History of Fishing at Burton Bradstock

Rowing hard to haul the Seine net

Rowing hard to haul the Seine net

Short sound clip describing fishing method by locals

Mermaids too?

In the summer of 1757, a mermaid was cast ashore at Burton Bradstock, or so 'tis said. It was 13 feet long, its head partly human and partly that of a hog, its extremity that of a fish and its fins resembling hands. Strange things have been seen by Burton men in the years since, particularly after too much cider(!), but nothing stranger than this! No other mermaids have been reported since.


Fishing from Hive Beach, Eastwards to Chesil Beach, and Westward to West Bay by men from Burton Bradstock was very popular, and for over 100 years, their boats were kept on Hive Beach, probably from 15 to 20 at any one time.

Type of boat - Lerret or similar rowing boat with Seine net.

The Lerret - the fishing boat that used the Seine net

Stern and bow of lerrets were the same shape - this enabled them to pay out the Seine net either side of the boat and then, when they had the Mackerel in the net, it wasn't necessary to turn the boat around to swing the net round the sides, and the helpers on-shore pulled in the net from either side of the boat as it drifted in.

The Seine net is a meshed net (long bag) with narrow ends paid out by the boatmen. The net is held by ropes either side of the boat by those on-shore and is gradually pulled in.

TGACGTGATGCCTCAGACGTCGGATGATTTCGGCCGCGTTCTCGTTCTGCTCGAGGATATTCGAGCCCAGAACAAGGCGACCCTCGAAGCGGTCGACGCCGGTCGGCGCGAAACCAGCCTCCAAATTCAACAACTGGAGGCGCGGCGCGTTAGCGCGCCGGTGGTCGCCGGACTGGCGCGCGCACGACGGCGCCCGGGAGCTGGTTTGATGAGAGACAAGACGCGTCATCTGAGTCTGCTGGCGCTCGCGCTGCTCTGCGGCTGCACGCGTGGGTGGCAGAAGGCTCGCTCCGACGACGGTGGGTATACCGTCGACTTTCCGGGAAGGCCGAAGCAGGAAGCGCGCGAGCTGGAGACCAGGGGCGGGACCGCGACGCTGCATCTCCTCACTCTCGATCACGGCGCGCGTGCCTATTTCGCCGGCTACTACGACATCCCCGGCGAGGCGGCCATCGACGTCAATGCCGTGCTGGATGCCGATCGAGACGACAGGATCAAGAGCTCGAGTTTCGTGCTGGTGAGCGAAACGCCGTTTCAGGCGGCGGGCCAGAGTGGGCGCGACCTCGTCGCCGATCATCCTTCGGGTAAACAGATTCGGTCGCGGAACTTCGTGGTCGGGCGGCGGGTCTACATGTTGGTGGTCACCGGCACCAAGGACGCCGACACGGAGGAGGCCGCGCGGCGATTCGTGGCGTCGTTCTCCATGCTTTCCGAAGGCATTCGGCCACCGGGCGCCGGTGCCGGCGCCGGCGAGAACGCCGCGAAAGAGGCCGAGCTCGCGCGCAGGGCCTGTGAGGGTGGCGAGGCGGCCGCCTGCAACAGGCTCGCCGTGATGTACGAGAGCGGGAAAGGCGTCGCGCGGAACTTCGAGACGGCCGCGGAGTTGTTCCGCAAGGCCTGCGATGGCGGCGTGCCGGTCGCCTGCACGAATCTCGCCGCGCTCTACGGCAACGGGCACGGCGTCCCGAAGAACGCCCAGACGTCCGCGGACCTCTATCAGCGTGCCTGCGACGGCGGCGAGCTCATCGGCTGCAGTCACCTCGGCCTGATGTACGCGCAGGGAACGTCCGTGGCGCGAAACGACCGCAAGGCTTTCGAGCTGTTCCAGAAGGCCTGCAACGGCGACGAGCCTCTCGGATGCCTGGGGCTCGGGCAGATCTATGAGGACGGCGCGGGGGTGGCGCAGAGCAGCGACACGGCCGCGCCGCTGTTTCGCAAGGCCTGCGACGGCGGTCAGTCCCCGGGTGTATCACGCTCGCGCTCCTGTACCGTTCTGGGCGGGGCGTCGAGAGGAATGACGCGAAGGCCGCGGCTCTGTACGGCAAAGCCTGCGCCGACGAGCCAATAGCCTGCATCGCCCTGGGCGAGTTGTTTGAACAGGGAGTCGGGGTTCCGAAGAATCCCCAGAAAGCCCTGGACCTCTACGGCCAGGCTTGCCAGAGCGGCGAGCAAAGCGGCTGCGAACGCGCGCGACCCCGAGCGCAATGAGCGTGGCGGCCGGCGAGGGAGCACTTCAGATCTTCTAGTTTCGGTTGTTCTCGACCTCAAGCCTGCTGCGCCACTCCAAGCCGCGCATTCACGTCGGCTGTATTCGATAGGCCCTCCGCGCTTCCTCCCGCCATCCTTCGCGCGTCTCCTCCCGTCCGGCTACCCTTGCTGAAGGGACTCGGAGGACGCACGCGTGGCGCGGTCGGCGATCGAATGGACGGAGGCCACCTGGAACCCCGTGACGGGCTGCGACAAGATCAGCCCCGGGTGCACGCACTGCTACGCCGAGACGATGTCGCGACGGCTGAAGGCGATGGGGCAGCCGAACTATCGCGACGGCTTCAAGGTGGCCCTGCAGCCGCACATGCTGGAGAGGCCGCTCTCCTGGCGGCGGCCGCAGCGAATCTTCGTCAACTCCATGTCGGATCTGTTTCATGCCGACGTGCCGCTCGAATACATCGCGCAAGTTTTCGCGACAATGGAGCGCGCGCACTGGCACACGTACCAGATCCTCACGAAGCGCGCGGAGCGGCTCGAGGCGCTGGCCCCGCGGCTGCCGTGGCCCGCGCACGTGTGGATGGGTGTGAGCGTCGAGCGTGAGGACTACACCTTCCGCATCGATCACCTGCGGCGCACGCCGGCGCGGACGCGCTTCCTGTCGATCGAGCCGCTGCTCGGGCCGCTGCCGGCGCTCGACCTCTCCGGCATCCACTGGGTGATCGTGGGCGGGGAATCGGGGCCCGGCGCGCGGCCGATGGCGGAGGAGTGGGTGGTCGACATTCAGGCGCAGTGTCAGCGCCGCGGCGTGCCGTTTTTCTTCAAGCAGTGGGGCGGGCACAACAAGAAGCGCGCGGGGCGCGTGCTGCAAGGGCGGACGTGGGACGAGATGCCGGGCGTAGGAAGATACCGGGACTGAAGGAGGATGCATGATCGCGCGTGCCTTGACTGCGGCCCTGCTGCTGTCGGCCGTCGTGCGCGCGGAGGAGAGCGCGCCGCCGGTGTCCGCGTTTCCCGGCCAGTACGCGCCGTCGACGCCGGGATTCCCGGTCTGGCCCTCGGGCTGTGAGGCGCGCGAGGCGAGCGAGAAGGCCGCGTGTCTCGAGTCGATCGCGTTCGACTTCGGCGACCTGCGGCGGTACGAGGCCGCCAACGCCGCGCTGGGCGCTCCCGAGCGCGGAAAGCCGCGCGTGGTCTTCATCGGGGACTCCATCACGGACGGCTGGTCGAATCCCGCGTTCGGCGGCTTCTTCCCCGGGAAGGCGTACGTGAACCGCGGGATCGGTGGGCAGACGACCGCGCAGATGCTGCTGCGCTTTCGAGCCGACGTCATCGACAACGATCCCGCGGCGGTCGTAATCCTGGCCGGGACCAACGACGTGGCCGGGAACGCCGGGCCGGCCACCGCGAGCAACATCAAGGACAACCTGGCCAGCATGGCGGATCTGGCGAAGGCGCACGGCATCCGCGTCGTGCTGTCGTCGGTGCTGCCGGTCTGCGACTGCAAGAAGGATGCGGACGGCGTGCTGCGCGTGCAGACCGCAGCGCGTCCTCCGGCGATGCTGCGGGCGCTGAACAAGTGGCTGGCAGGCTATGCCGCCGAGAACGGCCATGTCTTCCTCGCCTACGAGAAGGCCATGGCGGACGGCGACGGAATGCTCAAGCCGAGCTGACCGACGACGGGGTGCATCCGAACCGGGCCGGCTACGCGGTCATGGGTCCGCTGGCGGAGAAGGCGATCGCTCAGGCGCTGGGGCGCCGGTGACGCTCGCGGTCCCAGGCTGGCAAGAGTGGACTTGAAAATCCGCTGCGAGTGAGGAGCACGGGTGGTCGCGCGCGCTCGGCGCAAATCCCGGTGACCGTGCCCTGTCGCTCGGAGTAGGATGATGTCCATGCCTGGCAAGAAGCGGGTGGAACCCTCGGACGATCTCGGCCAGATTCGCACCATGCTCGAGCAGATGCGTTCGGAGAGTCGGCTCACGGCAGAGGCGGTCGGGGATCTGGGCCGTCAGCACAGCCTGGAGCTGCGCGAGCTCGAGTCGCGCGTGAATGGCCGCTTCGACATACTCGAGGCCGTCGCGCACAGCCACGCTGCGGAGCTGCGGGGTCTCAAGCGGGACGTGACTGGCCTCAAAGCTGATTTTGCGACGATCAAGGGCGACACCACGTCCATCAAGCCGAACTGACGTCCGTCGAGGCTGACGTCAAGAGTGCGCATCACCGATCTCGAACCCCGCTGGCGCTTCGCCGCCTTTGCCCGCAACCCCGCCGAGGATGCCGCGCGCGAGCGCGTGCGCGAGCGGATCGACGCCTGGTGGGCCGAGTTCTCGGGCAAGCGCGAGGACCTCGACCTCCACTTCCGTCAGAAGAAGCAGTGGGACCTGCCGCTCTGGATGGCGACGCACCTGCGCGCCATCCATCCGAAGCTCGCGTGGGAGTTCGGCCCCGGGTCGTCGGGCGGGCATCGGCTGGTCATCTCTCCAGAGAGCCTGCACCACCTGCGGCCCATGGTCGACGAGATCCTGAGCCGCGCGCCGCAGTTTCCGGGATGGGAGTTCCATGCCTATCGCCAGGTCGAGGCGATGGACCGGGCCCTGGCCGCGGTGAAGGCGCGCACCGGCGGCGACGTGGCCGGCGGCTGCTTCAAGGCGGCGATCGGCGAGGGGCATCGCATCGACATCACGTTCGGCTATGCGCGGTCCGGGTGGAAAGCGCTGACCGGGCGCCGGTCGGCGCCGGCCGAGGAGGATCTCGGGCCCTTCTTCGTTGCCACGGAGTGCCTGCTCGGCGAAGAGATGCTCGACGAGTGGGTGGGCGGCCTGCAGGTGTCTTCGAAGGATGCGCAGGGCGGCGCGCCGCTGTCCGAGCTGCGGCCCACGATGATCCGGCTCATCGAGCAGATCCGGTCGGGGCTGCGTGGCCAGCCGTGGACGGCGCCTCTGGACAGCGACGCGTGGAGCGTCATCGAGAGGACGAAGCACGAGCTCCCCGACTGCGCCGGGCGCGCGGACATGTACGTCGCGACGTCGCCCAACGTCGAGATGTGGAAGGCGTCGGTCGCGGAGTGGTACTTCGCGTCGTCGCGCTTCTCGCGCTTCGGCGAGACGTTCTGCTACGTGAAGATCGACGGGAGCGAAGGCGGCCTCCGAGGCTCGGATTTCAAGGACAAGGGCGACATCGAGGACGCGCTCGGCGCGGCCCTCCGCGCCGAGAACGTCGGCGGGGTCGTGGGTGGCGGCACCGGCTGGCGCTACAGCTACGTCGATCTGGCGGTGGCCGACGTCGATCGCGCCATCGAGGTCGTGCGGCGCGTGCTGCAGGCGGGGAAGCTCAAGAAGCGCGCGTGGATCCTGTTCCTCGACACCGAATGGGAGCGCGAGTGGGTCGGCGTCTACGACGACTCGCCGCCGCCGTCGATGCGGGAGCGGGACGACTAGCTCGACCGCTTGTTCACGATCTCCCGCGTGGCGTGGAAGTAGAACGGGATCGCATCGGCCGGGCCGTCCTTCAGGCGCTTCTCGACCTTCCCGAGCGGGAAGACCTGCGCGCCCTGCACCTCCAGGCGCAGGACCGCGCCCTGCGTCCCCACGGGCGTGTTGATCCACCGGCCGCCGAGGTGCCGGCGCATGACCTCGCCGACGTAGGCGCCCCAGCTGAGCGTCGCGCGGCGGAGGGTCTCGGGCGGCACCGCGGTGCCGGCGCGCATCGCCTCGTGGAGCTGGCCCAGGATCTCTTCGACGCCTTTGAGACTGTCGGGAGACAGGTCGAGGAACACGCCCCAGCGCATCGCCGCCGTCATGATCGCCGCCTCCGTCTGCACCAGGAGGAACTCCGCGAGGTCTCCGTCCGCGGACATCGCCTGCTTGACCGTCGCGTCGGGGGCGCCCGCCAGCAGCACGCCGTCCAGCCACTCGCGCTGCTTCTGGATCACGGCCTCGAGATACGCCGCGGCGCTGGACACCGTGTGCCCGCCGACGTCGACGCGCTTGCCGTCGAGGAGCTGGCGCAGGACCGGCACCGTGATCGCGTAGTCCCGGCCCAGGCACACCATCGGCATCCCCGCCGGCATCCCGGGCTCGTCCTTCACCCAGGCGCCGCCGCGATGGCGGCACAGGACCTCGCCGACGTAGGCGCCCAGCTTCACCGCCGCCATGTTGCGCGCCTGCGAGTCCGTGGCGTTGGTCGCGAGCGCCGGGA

Hauling in the Seine net


Teaming - night fishing with lines for flat fish. I.e.Whiting (Blen)

Feathering - using lines from a boat to catch mackerel - by this method, the men could determine when they had caught a sufficient quantity - mainly for their own use.

Catching mackerel

Prawning - usually at night by boat - close under the cliffs.

Herring drifting - again at night - for the crews' guidance, one man would be on the beach with a flashing light!

Distribution of the catch - During the late 1800's to the early 1900's, the owner of a boat would give each crewman a portion of the catch - a certain amount for himself, the rest would be taken by his wife and other members of the family in baskets to the villages inland and sell the fish to the local residents. In later years two gentlemen, one Walt Turner (nicknamed 'Cutty' - because he always wanted to cut the price!) and a Mr. Greenslade from Poole, were usually available to buy the fish.

1864 - The new railway system from Bridport was a boon to local fishermen!

"The railway proved its commercial worth in June 1864 to the seine-net fishermen of West Dorset. An estimated total of 50,000 fine mackerel were pulled ashore at Chideock and Burton Bradstock early on a Wednesday morning. They were brought to Bridport and sent off by train, but for once there was sufficient for a fair quantity to be sold in the town as well, at lOd. per dozen. " Source unknown.

Checking the net - fish on the beach

Checking the net and preparing the gear after use

Hauling in the catch

Pulling the net ashore

May Williams braiding nets at her cottage

May Williams braiding nets at her cottage.


Fishing in 1933 (Colin Sibley's pics)

1940's - Lou Brown in centre (Colin Sibley's pics)

1940's - Pulling in the net.

L to R: Bob Cammell - ? - Bertie Williams - Mary Brown? - Lou Brown

further fishing pictures

Jim Reeves

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